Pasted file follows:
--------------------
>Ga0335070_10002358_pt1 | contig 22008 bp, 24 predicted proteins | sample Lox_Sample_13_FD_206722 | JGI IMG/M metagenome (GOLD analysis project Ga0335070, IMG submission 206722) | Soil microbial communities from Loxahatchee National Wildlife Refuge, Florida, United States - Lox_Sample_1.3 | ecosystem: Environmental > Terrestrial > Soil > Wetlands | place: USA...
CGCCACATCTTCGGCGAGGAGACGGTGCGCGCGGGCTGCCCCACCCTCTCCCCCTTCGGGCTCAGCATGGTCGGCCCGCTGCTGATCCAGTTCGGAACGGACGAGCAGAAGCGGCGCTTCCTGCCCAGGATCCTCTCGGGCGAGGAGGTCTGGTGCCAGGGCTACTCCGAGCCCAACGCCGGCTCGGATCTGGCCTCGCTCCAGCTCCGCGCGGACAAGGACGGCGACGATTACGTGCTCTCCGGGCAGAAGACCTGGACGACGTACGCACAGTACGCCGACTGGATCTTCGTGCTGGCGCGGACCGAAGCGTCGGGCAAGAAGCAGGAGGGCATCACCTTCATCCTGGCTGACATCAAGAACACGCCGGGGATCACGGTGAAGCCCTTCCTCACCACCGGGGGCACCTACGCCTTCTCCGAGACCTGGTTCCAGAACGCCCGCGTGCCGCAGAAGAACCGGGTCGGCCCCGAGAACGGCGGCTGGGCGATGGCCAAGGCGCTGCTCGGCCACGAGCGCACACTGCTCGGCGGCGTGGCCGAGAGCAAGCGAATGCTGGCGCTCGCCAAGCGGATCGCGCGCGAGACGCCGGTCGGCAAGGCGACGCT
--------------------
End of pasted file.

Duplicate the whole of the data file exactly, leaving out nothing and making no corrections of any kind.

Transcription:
>Ga0335070_10002358_pt1 | contig 22008 bp, 24 predicted proteins | sample Lox_Sample_13_FD_206722 | JGI IMG/M metagenome (GOLD analysis project Ga0335070, IMG submission 206722) | Soil microbial communities from Loxahatchee National Wildlife Refuge, Florida, United States - Lox_Sample_1.3 | ecosystem: Environmental > Terrestrial > Soil > Wetlands | place: USA...
CGCCACATCTTCGGCGAGGAGACGGTGCGCGCGGGCTGCCCCACCCTCTCCCCCTTCGGGCTCAGCATGGTCGGCCCGCTGCTGATCCAGTTCGGAACGGACGAGCAGAAGCGGCGCTTCCTGCCCAGGATCCTCTCGGGCGAGGAGGTCTGGTGCCAGGGCTACTCCGAGCCCAACGCCGGCTCGGATCTGGCCTCGCTCCAGCTCCGCGCGGACAAGGACGGCGACGATTACGTGCTCTCCGGGCAGAAGACCTGGACGACGTACGCACAGTACGCCGACTGGATCTTCGTGCTGGCGCGGACCGAAGCGTCGGGCAAGAAGCAGGAGGGCATCACCTTCATCCTGGCTGACATCAAGAACACGCCGGGGATCACGGTGAAGCCCTTCCTCACCACCGGGGGCACCTACGCCTTCTCCGAGACCTGGTTCCAGAACGCCCGCGTGCCGCAGAAGAACCGGGTCGGCCCCGAGAACGGCGGCTGGGCGATGGCCAAGGCGCTGCTCGGCCACGAGCGCACACTGCTCGGCGGCGTGGCCGAGAGCAAGCGAATGCTGGCGCTCGCCAAGCGGATCGCGCGCGAGACGCCGGTCGGCAAGGCGACGCT